An exhibit featuring the Master of Arts Thesis works of Kim Cao Pfeffer opened Monday in Minnesota State’s Conkling Gallery.
The title for the exhibition: “What does a Rooster Say?” It is not a traditional art gallery but is instead referred to as a design show.
Pfeffer moved from Vietnam to Mankato in 2016. Formerly a math educator, she switched her major to art education, where she earned her degree and teaching license. She later came back for another year to finish her BFA in graphic design and stayed to continue with her master’s in graphic design.
She described her process as a system of solving problems, such as figuring out a challenge within its context of culture, history, or environment.
“So first, I have to look for problems, things that have issues, and then come up with a solution to solve that,” she said. “The main idea for the entire show is about redesigning textbooks for Vietnamese first graders.”
Her decided challenge was textbook changes. She shared the conflicts that changes in new textbooks have created, and took inspiration from old Vietnamese textbooks. She designed a textbook called “Em và Tiếng Việt”.
“Current textbooks are not good but the very, very old textbooks work well, so the super old textbooks became my inspiration for the art style. It’s based on Vietnamese traditional woodblock print.” Pfeffer said. “We already have a textbook system, but it’s not friendly for kids to read. They are just very overwhelmed with the design and the curriculum, so I just want to make everything more simple and basic.”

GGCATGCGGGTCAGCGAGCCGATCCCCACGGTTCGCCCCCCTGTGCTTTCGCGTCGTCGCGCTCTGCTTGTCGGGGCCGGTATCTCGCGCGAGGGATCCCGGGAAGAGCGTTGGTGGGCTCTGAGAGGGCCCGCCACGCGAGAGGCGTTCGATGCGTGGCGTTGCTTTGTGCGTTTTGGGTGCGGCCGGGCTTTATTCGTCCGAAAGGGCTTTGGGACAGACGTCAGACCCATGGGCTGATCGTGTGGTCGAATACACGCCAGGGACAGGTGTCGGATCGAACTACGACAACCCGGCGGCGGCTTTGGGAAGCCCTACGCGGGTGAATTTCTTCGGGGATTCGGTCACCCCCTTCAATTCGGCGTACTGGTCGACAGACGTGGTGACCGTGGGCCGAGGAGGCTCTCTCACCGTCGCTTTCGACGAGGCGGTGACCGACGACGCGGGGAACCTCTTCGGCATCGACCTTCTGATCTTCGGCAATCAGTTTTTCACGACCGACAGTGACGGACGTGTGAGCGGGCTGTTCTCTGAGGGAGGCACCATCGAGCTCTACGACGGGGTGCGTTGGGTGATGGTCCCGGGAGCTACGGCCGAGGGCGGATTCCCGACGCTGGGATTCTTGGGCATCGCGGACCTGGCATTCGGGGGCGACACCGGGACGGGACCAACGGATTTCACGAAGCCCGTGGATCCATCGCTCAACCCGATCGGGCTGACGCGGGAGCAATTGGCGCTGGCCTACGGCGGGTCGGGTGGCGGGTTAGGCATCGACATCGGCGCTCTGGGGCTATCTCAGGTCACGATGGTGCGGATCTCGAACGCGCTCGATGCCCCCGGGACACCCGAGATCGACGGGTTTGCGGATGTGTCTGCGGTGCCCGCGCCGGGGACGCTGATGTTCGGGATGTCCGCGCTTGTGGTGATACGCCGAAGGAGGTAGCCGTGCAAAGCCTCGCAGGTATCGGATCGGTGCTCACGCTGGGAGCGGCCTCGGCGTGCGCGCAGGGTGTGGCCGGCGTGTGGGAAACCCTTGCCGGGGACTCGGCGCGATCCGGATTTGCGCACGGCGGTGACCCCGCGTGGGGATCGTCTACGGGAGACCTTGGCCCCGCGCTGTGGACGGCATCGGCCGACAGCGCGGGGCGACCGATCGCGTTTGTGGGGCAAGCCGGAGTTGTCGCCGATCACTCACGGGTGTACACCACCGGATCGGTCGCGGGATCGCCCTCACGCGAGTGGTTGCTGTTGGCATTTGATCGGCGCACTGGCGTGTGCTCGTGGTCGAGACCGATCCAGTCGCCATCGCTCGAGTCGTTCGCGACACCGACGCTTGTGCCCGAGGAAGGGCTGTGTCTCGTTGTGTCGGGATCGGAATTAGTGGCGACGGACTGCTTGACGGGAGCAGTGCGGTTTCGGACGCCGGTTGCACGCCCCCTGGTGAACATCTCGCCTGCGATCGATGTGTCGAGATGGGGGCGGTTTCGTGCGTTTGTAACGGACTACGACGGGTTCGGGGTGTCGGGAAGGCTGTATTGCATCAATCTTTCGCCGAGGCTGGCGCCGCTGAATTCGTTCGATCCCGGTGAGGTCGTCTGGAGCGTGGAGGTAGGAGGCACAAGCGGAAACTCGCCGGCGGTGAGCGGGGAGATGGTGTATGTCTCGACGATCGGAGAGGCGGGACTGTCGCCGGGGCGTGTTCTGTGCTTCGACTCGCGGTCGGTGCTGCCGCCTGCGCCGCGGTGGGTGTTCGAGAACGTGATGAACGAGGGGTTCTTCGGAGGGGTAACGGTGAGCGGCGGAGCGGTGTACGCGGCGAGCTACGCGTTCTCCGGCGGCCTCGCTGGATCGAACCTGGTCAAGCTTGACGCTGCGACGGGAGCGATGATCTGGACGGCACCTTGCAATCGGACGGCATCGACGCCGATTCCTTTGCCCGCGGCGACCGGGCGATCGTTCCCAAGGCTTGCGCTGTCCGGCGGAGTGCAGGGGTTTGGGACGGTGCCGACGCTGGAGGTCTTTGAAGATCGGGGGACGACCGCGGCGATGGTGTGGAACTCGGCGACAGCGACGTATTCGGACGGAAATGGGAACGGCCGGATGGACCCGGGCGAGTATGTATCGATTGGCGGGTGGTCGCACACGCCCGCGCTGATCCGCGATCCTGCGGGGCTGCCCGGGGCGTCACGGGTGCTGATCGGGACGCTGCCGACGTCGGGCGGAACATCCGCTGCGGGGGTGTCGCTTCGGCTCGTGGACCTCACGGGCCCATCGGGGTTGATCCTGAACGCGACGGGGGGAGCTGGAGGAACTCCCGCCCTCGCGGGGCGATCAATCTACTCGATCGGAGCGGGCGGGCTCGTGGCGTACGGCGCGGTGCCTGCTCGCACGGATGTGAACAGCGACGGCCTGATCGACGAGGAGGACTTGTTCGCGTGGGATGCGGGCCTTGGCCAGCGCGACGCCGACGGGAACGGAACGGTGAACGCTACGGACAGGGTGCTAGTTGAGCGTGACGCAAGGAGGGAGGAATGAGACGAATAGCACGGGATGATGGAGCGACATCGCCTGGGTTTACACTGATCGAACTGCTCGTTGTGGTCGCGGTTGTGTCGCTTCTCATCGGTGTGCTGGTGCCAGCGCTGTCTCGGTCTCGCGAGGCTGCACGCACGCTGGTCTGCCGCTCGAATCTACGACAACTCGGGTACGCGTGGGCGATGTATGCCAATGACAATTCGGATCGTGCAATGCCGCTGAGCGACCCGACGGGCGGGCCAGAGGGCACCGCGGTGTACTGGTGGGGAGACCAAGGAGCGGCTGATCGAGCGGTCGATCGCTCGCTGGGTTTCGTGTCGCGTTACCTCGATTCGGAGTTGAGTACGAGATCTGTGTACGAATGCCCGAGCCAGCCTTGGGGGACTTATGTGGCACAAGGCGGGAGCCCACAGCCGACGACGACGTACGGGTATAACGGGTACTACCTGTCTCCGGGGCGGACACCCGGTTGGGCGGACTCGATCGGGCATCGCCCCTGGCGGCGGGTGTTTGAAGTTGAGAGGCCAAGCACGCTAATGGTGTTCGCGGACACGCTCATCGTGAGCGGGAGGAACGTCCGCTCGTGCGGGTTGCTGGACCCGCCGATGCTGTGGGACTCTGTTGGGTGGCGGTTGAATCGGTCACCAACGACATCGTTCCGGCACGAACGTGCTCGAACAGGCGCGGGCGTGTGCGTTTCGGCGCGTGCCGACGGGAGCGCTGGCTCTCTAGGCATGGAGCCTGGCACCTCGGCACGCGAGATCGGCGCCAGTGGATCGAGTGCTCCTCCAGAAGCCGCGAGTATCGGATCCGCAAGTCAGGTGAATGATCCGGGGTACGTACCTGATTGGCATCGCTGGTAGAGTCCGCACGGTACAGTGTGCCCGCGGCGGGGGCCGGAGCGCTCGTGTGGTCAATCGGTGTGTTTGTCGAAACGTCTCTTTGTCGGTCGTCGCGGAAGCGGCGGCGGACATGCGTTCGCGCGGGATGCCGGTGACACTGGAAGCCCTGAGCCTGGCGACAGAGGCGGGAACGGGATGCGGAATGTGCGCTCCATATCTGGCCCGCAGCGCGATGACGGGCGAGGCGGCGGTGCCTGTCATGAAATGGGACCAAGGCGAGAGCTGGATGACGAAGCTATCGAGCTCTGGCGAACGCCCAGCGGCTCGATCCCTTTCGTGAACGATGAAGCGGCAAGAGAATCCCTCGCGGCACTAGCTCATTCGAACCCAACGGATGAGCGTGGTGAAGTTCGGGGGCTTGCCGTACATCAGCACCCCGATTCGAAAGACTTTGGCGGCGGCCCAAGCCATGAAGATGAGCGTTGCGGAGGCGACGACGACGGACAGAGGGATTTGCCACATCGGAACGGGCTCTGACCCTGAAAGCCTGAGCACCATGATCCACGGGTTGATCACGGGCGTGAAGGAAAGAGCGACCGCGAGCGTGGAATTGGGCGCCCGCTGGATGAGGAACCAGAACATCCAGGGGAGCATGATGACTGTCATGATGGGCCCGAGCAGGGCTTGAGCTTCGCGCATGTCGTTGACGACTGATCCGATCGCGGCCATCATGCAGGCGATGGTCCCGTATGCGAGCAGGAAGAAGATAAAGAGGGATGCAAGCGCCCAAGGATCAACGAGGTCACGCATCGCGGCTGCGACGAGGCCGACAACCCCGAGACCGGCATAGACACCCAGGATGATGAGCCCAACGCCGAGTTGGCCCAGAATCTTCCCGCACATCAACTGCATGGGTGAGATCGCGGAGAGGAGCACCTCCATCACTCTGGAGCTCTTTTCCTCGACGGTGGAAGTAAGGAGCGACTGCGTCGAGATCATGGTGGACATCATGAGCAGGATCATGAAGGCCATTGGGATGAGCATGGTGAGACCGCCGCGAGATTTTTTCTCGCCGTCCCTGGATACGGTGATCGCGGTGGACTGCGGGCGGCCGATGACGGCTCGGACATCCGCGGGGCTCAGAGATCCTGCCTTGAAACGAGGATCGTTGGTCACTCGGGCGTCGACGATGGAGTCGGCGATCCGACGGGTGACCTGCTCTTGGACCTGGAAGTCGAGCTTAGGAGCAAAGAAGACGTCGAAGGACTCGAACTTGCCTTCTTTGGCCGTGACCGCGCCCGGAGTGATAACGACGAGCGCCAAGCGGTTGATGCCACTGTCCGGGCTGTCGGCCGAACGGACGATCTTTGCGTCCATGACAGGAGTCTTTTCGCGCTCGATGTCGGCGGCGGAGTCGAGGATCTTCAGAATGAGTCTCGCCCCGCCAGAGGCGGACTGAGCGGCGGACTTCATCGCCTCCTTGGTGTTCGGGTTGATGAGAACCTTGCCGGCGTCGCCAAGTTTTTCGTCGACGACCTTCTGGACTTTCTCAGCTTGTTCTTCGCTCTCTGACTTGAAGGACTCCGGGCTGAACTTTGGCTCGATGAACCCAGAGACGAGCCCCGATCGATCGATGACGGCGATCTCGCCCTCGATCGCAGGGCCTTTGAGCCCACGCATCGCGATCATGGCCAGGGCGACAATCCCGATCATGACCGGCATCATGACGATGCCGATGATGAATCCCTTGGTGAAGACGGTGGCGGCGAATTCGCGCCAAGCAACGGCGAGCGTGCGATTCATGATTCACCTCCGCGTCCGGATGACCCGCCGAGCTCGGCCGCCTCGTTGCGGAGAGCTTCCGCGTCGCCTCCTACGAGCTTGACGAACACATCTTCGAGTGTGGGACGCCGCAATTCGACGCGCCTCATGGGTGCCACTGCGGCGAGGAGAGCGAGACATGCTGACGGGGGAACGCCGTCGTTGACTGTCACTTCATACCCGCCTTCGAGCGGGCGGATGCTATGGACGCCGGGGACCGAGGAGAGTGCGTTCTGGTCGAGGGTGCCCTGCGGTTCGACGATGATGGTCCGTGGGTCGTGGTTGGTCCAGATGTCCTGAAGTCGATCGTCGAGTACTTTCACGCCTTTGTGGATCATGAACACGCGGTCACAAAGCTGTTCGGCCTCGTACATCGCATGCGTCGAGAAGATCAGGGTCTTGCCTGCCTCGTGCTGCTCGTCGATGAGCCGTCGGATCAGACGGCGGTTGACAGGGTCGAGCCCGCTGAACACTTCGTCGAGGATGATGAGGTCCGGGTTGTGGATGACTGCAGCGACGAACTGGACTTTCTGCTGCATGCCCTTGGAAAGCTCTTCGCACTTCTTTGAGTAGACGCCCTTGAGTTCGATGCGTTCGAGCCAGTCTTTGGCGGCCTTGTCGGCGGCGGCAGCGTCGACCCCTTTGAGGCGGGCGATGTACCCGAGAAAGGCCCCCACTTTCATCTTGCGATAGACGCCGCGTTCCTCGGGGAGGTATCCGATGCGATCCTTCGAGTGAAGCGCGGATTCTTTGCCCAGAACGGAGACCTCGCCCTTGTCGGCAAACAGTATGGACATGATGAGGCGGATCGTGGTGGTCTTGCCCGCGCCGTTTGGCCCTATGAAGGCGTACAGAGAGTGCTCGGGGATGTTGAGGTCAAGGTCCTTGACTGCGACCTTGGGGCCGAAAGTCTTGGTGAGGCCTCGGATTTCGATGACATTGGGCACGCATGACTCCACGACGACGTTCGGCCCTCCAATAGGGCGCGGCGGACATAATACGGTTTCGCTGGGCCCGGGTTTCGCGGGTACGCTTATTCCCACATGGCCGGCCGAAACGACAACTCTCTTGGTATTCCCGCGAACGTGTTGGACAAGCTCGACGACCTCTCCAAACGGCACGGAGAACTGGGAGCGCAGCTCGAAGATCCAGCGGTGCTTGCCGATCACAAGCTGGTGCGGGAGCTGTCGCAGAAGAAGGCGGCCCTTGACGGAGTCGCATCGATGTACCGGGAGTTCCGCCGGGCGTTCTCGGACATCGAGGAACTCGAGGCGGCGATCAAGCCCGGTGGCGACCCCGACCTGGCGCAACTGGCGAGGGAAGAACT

With the textbook she has created that aims to provide better visuals and content, Pfeffer expresses hope that the textbook designs she has created can present a solution to the challenge and can be proven beneficial.
“So the kids can read by themselves and the other pieces are all teaching as I have a background in art education. I designed the poster and then I have a gameboard. So when kids study spelling, they can apply it and use it in the gameboard I designed.” Pfeffer said. “When we teach Vietnamese and for this show, it is more about teaching spelling for first graders. So usually what you’re saying when teaching spelling, you go from ABCD in order of the alphabet, but I want to teach them in a way that they see one letter and they come by with the next letter. So knowing the letter is going to appear before they introduce it. So I start the first lesson with the letter O. In Vietnamese, ‘what does a rooster say?’ It’s that letter sound.”
The designs were inspired by traditional Vietnamese art and imagery and from old Vietnamese textbooks. Pfeffer shares that any and every cultural aspect is important and that making these graphic designs has helped her improve.
“Art is important for me because it’s basic for me and I think it’s helped a lot when I continue my career into design. I want people to observe more about cultural aspects. Because I think different cultures are beautiful and just being more open to like ‘how do you present media? Is that suitable for the audience that you are trying to reach?’” Pfeffer said.
Students can stop by the Conkling Gallery located in Nelson Hall until Nov. 3 to see the displayed designs.
Write to Anahi Zuniga at email@example.com
Header Photo: Artist Kim Cao Pfeffor crafted Vietnamese art, imagery and textbooks for her MA Thesis Exhibition in Conkling Gallery. (Alexis Darkow/The Reporter)